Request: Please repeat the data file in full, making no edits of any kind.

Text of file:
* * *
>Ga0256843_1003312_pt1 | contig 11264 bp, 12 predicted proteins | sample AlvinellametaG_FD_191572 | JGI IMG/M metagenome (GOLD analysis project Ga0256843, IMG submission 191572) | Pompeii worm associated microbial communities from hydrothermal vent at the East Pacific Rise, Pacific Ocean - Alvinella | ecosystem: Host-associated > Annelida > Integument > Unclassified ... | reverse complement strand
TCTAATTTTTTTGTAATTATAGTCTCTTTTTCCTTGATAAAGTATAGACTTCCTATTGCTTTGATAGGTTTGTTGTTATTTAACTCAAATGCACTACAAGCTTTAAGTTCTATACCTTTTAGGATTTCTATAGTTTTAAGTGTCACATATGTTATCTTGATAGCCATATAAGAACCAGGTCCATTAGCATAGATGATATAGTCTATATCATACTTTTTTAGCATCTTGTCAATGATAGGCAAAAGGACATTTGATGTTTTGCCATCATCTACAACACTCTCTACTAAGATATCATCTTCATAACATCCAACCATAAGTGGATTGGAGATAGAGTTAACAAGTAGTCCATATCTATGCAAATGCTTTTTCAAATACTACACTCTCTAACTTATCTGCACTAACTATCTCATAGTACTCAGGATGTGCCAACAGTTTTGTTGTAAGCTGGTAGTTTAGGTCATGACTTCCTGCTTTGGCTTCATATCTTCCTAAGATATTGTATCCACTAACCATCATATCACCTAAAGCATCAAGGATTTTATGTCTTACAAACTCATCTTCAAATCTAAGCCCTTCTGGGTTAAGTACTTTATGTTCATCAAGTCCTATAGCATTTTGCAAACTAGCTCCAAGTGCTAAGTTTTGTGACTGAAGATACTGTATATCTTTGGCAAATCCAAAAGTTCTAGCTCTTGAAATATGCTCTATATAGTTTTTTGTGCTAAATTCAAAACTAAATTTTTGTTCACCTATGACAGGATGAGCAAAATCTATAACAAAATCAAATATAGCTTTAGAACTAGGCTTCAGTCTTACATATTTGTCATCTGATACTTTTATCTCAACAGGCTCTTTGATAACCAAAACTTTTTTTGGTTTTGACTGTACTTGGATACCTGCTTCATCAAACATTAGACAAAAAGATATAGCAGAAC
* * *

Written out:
>Ga0256843_1003312_pt1 | contig 11264 bp, 12 predicted proteins | sample AlvinellametaG_FD_191572 | JGI IMG/M metagenome (GOLD analysis project Ga0256843, IMG submission 191572) | Pompeii worm associated microbial communities from hydrothermal vent at the East Pacific Rise, Pacific Ocean - Alvinella | ecosystem: Host-associated > Annelida > Integument > Unclassified ... | reverse complement strand
TCTAATTTTTTTGTAATTATAGTCTCTTTTTCCTTGATAAAGTATAGACTTCCTATTGCTTTGATAGGTTTGTTGTTATTTAACTCAAATGCACTACAAGCTTTAAGTTCTATACCTTTTAGGATTTCTATAGTTTTAAGTGTCACATATGTTATCTTGATAGCCATATAAGAACCAGGTCCATTAGCATAGATGATATAGTCTATATCATACTTTTTTAGCATCTTGTCAATGATAGGCAAAAGGACATTTGATGTTTTGCCATCATCTACAACACTCTCTACTAAGATATCATCTTCATAACATCCAACCATAAGTGGATTGGAGATAGAGTTAACAAGTAGTCCATATCTATGCAAATGCTTTTTCAAATACTACACTCTCTAACTTATCTGCACTAACTATCTCATAGTACTCAGGATGTGCCAACAGTTTTGTTGTAAGCTGGTAGTTTAGGTCATGACTTCCTGCTTTGGCTTCATATCTTCCTAAGATATTGTATCCACTAACCATCATATCACCTAAAGCATCAAGGATTTTATGTCTTACAAACTCATCTTCAAATCTAAGCCCTTCTGGGTTAAGTACTTTATGTTCATCAAGTCCTATAGCATTTTGCAAACTAGCTCCAAGTGCTAAGTTTTGTGACTGAAGATACTGTATATCTTTGGCAAATCCAAAAGTTCTAGCTCTTGAAATATGCTCTATATAGTTTTTTGTGCTAAATTCAAAACTAAATTTTTGTTCACCTATGACAGGATGAGCAAAATCTATAACAAAATCAAATATAGCTTTAGAACTAGGCTTCAGTCTTACATATTTGTCATCTGATACTTTTATCTCAACAGGCTCTTTGATAACCAAAACTTTTTTTGGTTTTGACTGTACTTGGATACCTGCTTCATCAAACATTAGACAAAAAGATATAGCAGAAC